This course analyzes the major civil rights laws that Congress has enacted since the 1960s, including Title VII of the Civil Rights Act of 1964, the Voting Rights Act of 1965, the Fair Housing Act, the Public Accommodations ACt, the AGe Discrimination in Employment Act, and the Americans with Disabilities Act. The course provides an in-depth study of the statutory language of each of these laws, examines how courts have interpreted the statutes, and explores the policy arguments in favor and against such laws. The course also reviews the history context surrounding the enactment of these statutes, including an examination of the civil rights movement as a political and social force.
Terms: Aut, Win, Spr | Units: 5 | UG Reqs: GER:EC-AmerCul, WAY-ED

SLAVIC 183: Jews in the Contemporary World: The Jewish Present and Past in Film, Television and Popular Culture (CSRE 185B, HISTORY 185B, HISTORY 385C, JEWISHST 185B, REES 185B)

(Same as HISTORY 85B.) This course explores the full expanse of Jewish life today and in the recent past. The inner workings of religious faith, the content of Jewish identify shorn of belief, the interplay between Jewish powerlessness and influence, the myth and reality of Jewish genius, the continued pertinence of antisemitism, the rhythms of Jewish economic life ¿ all these will be examined in weekly lectures, classroom discussion, and with the use of a widely diverse range of readings, films, and other material. Explored in depth will the ideas and practices of Zionism, the content of contemporary secularism and religious Orthodoxy, the impact Holocaust, the continued crisis facing Israel and the Palestinians. Who is to be considered Jewish, in any event, especially since so many of the best known (Spinoza, Freud, Marx) have had little if anything to do with Jewish life with their relationships to it indifferent, even hostile?
Terms: Win | Units: 4-5 | UG Reqs: GER:DB-Hum, GER:EC-GlobalCom, WAY-ED, WAY-SI

SLE 93: Structured Liberal Education

Focusing on great works of philosophy, religion, literature, painting, and film drawn largely from the Western tradition, the SLE curriculum places particular emphasis on artists and intellectuals who brought new ways of thinking and new ways of creating into the world, often overthrowing prior traditions in the process. These are the works that redefined beauty, challenged the authority of conventional wisdom, raised questions of continuing importance to us today, and¿for good or ill¿created the world we still live in. Texts may include: Marx, Nietzsche, Freud, Du Bois, Eliot, Woolf, Kafka, Brecht, Vertov, Beauvoir, Sartre, Fanon, Gandhi, and Morrison.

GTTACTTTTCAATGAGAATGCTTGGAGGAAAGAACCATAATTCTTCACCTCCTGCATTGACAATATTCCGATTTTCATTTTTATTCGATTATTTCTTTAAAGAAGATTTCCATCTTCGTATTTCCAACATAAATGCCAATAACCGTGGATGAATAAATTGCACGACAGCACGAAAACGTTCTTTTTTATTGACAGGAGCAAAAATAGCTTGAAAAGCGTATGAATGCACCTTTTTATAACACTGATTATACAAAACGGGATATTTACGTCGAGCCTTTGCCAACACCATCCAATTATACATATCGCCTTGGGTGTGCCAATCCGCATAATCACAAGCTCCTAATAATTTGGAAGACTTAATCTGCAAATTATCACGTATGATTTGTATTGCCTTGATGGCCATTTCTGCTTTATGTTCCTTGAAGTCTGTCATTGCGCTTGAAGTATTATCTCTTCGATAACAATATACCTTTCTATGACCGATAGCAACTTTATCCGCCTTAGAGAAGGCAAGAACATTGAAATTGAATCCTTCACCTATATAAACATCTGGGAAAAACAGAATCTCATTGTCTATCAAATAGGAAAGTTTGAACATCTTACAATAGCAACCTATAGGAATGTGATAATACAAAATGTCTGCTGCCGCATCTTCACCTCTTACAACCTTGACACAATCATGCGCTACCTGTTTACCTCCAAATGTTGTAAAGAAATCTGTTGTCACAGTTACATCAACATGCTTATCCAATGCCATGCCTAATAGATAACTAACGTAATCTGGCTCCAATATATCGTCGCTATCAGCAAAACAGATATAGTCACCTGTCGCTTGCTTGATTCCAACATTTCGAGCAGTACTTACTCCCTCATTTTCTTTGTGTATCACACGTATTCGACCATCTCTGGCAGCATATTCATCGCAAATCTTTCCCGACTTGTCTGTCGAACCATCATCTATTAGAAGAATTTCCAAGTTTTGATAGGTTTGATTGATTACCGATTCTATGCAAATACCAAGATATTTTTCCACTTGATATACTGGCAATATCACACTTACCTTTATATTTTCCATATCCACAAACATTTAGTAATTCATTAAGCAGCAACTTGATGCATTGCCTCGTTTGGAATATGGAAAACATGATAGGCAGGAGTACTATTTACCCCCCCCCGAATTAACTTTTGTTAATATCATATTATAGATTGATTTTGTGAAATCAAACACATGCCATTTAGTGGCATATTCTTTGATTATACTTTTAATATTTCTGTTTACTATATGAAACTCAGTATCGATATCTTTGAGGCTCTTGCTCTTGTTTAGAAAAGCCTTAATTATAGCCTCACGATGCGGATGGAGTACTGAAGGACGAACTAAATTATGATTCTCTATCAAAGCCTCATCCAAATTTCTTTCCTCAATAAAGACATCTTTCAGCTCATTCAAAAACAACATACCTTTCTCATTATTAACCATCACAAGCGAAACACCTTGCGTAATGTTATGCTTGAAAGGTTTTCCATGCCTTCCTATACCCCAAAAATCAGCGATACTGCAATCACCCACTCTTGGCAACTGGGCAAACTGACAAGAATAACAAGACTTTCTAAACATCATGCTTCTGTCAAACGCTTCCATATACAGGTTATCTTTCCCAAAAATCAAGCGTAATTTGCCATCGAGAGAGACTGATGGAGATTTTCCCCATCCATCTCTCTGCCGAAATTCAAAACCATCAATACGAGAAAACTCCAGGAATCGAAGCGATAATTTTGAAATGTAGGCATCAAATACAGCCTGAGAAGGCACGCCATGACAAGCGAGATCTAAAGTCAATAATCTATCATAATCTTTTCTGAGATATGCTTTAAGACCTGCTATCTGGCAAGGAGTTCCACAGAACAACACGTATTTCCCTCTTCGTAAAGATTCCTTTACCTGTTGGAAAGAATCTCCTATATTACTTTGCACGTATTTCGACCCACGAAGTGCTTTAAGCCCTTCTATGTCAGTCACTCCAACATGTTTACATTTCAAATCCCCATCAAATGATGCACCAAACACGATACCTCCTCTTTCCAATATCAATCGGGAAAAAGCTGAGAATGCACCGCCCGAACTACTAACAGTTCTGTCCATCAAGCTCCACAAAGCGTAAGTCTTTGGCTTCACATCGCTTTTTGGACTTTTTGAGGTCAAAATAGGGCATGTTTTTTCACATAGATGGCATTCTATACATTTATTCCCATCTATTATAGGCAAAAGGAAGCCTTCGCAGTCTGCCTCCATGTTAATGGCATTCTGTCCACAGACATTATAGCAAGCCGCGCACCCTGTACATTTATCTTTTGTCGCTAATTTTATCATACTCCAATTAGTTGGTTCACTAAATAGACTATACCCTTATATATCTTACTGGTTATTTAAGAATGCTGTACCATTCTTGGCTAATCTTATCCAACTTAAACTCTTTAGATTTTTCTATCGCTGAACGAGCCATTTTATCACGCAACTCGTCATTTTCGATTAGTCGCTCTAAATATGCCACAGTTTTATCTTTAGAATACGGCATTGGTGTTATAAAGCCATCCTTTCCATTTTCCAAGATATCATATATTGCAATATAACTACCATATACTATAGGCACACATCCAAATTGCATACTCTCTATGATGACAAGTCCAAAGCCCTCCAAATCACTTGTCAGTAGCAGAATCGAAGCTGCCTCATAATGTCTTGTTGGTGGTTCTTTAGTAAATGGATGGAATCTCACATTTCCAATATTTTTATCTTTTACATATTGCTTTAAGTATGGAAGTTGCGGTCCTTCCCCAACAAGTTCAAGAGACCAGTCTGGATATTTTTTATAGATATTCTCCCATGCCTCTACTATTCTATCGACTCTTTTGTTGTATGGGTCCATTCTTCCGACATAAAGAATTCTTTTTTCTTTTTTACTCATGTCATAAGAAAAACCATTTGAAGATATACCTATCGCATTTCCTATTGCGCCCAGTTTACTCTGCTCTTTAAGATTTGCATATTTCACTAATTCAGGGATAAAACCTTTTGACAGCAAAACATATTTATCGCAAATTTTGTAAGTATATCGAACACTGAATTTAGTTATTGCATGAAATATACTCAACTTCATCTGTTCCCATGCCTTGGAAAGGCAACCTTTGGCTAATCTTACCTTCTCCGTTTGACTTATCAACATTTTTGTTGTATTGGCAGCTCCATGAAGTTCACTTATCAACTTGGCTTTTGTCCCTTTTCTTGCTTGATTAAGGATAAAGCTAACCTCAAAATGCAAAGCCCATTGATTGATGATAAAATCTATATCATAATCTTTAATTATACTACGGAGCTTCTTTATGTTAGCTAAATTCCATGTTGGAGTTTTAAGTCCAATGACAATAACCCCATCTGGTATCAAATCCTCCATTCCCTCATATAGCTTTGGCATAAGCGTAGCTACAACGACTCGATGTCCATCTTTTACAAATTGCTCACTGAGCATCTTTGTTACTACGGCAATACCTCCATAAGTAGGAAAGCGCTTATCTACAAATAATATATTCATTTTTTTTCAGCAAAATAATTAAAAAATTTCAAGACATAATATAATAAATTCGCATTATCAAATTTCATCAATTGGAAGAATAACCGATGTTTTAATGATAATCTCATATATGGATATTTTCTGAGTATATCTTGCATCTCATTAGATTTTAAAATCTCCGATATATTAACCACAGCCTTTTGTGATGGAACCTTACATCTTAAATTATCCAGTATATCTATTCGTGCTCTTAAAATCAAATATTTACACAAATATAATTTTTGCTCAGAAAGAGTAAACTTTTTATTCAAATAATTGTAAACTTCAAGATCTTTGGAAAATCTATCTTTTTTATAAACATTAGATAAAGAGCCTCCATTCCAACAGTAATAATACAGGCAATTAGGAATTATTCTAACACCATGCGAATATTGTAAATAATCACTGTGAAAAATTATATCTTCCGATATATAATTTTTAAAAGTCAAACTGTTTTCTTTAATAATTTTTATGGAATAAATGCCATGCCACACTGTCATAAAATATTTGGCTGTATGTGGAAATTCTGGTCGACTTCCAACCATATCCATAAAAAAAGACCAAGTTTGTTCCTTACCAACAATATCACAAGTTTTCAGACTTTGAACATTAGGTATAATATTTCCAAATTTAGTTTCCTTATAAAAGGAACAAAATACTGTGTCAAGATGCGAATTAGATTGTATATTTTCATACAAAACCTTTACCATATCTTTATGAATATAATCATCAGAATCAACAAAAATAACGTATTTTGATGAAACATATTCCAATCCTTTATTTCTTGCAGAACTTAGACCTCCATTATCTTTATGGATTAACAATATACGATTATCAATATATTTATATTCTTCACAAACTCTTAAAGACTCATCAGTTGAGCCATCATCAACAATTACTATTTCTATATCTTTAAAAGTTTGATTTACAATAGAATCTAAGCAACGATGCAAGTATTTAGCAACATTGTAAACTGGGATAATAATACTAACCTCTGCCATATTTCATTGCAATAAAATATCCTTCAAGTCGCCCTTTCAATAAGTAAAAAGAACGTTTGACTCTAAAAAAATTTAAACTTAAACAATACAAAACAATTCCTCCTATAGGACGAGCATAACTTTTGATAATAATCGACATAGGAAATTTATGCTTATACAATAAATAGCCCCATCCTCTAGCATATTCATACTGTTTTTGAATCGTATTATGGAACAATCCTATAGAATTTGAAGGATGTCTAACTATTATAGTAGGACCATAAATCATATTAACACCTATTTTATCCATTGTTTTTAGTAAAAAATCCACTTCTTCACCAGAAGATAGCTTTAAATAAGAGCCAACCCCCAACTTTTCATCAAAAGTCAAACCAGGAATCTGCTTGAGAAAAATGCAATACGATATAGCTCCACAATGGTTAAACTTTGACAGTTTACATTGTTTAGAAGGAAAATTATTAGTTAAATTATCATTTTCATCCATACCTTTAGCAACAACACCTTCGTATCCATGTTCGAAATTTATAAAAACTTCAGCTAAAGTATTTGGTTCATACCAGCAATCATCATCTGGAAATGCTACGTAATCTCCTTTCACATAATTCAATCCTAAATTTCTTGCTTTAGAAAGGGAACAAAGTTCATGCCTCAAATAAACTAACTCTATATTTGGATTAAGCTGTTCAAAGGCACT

Terms: Spr | Units: 8 | UG Reqs: GER:DB-Hum, GER:IHUM-3, THINK, WAY-ED, Writing SLE

SOC 2: Self and Society: Introduction to Social Psychology (PSYCH 70)

Why do people behave the way they do? This is the fundamental question that drives social psychology. Through reading, lecture, and interactive discussion, students have the opportunity to explore and think critically about a variety of exciting issues including: what causes us to like, love, help, or hurt others; the effects of social influence and persuasion on individual thoughts, emotion, and behavior; and how the lessons of social psychology can be applied in contexts such as health, work, and relationships. The social forces studied in the class shape our behavior, though their operation cannot be seen directly. A central idea of this class is that awareness of these forces allows us to make choices in light of them, offering us more agency and wisdom in our everyday lives.
Terms: Spr | Units: 4 | UG Reqs: GER:DB-SocSci, WAY-ED, WAY-SI

SOC 3: America: Unequal (CSRE 3P, PUBLPOL 113)

It was never imagined "when the U.S. was founded" that the rich would be so rich and the poor so poor. It was never imagined "when the U.S. was founded" that opportunities to get ahead would depend so profoundly on one's family circumstances and other starting conditions. How could this have happened in the "land of opportunity?" What are the effects of such profound inequality? And what, if anything, should be done about it?
Terms: Aut | Units: 4 | UG Reqs: WAY-ED, WAY-SI

SOC 20N: What counts as "race," and why? (CSRE 20N)

Preference to freshmen. Seminar discussion of how various institutions in U.S. society employ racial categories, and how race is studied and conceptualized across disciplines. Course introduces perspectives from demography, history, law, genetics, sociology, psychology, and medicine. Students will read original social science research, learn to collect and analyze data from in-depth interviews, and use library resources to conduct legal/archival case studies.
Last offered: Winter 2019 | UG Reqs: WAY-ED, WAY-SI